Israel’s Influence in the “Pittsburgh Technology Triangle”

By Elliot Dater

Capital is the lifeblood of a technology company. An early stage technology company cannot be self-sustaining while it is developing its technology and products. Therefore, it is common for those companies to rely on investments from third parties. Those investments typically go through stages of friends and family investment, technology based economic development organizations and incubators, such as Innovation Works, Idea Foundry, the Pittsburgh Life Sciences Greenhouse, or the Office of the Chief Scientist in Israel, then angel investors, and if the company is successful, venture capital investors.

Often, the vitality of an area’s technology economy is judged by the number of investments made in its technology companies. Two recent surveys assessed the technology investment ecosystems in Israel and in Pittsburgh, respectively.

According to a report on venture capital investment in Israel in the first quarter of 2013 published by the IVC Research Center and accounting firm KPMG Somech Chaikin, 169 Israeli companies raised a total of $474 million from local and foreign investors. Of that total, $147 million was invested by Israeli venture capital funds. According to that same report, 17 companies raised more than $10 million each while 99 venture capital backed investments raised $364 million, or 77 percent of the total amount raised in that calendar quarter. The average company financing round was $2.8 million, while the average venture capital financing round was $3.68 million. In addition, 53 seed companies raised $31 million. Of the Israeli venture capital funds that made investments, 42 percent of those investments were first time investments and 58 percent were follow on investments. Of the total amount, 34 software companies accounted for 29 percent of investments, followed by the internet sector with 22 percent of investments.

Similarly, in Pittsburgh, Ernst & Young and Innovation Works recently published, “Optimizing Opportunities,” detailing investment in Pittsburgh’s technology sector from 2008-2012. According to their report, during that time period 217 companies raised a total of $1.3 billion in investment. In 2012, $329 million was invested in Pittsburgh technology companies by venture capital funds, angel investors, seed funds and other investment sources. Of those 217 companies, the largest number came from the software and information technology sector, including enterprise and consumer software, electronics, robotics, telecommunications and IT infrastructure. The second largest sector was the health care sector, including medical devices, health care IT, biotechnology and drug development as well as health care services. Of the capital invested during this period, nearly 75 percent came from venture capital funds, followed by angel and corporate investors, then seed funds and technology accelerators. While venture capital funds provided the largest amount of funding, almost 66 percent of the investment transactions were made up of smaller rounds made by angel investors or seed funds/technology accelerators as the lead investor.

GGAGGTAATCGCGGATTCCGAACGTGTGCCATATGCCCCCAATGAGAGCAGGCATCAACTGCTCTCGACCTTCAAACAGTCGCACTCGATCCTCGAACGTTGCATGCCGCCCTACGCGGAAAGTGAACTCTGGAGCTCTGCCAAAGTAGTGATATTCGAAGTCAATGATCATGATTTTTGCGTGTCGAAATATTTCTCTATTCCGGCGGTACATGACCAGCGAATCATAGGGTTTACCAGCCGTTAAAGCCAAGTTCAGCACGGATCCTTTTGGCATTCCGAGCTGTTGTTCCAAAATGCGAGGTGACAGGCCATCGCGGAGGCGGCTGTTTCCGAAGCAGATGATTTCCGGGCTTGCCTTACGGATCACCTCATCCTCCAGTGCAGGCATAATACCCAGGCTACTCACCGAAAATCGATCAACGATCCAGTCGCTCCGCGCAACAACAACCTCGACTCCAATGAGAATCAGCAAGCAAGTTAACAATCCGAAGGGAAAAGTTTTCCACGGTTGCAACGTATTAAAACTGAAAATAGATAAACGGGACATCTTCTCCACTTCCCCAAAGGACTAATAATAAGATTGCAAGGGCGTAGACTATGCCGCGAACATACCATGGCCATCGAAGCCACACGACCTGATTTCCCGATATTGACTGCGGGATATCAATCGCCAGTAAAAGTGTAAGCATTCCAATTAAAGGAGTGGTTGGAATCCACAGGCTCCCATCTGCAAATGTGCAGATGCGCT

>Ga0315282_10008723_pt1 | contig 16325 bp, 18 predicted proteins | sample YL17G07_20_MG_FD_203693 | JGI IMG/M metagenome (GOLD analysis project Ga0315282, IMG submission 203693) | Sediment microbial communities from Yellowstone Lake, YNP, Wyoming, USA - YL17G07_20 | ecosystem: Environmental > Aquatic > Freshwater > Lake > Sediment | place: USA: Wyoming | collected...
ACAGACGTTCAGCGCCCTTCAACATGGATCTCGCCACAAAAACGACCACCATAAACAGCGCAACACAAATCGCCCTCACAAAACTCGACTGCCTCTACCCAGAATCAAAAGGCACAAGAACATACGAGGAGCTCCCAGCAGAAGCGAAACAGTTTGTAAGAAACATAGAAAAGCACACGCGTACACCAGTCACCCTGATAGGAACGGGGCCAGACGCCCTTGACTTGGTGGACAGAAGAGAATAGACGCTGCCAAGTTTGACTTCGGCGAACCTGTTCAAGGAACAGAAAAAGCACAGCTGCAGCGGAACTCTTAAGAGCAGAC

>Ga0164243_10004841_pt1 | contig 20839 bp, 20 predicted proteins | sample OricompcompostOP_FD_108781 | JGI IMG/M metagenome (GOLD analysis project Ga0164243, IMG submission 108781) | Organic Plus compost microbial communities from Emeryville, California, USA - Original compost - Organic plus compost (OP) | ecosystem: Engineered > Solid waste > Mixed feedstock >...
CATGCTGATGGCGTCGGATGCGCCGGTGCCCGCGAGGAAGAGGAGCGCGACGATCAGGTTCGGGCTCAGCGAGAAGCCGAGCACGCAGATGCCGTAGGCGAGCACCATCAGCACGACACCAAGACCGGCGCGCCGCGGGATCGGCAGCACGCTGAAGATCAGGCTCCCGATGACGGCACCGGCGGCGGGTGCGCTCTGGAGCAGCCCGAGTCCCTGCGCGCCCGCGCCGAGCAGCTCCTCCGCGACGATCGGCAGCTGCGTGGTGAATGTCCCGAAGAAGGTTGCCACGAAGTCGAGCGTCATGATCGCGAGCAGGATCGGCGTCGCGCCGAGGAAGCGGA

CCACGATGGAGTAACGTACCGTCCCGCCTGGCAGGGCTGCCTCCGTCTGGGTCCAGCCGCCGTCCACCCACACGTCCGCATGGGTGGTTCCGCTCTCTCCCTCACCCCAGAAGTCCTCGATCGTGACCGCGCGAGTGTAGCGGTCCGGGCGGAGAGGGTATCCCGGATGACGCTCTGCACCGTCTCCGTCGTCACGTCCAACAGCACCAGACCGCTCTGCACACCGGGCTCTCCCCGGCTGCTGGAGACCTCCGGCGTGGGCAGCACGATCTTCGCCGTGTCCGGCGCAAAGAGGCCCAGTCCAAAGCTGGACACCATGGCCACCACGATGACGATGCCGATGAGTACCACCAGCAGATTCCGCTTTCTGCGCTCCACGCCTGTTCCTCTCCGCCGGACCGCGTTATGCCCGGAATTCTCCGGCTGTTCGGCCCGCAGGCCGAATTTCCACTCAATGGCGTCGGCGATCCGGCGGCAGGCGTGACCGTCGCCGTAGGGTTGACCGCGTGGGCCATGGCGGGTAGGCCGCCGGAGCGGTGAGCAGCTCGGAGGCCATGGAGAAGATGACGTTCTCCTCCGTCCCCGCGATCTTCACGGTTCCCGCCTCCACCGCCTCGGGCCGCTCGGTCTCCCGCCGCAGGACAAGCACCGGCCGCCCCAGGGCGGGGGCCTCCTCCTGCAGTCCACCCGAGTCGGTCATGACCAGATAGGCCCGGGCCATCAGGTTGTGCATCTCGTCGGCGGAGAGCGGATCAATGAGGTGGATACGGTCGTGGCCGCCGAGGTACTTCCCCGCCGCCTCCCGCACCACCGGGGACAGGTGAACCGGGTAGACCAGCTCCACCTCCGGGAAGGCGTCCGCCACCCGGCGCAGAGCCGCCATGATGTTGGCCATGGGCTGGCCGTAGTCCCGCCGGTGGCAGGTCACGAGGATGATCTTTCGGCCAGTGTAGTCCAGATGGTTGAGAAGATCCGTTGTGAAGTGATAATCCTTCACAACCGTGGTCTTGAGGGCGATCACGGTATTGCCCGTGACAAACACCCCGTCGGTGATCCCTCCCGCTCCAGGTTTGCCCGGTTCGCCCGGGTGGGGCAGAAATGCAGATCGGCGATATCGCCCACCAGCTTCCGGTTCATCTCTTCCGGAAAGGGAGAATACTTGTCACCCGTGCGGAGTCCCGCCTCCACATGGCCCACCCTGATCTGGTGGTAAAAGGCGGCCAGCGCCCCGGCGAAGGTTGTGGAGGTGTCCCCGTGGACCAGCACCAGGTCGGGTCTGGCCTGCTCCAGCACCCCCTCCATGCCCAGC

Although Israel attracts a far larger amount of technology investment than Pittsburgh on an annual basis, Pittsburgh should be proud of the growth in this sector since the 1980’s. Similar to Israel, state, local and regional governments are making investments and are creating the infrastructure to encourage and retain technology entrepreneurs and the necessary capital in the Pittsburgh region. Israel, also known as the “Silicon Wadi,” is the second largest center of technology innovation in the world after the Silicon Valley. The Pittsburgh technology ecosystem is relatively young, dynamic and growing. Pittsburgh will never become the Silicon Wadi (for one thing, Wadi means a dry river bed, and I hope we will never see the Three Rivers run dry), but if the Pittsburgh technology ecosystem continues to grow, it can become the “Pittsburgh Technology Triangle,” a leading region for software, hardware, robotics and medical devices technology innovation.

If you don’t like the Pittsburgh Technology Triangle, send me a better name. If we like your idea, we’ll start using it.

Elliot Dater is a partner in Schnader’s Business Services Department,  and represents Israeli companies doing business in the United States and U.S. companies and investors doing business in Israel, as well as emerging growth companies in the technology and medical device industries

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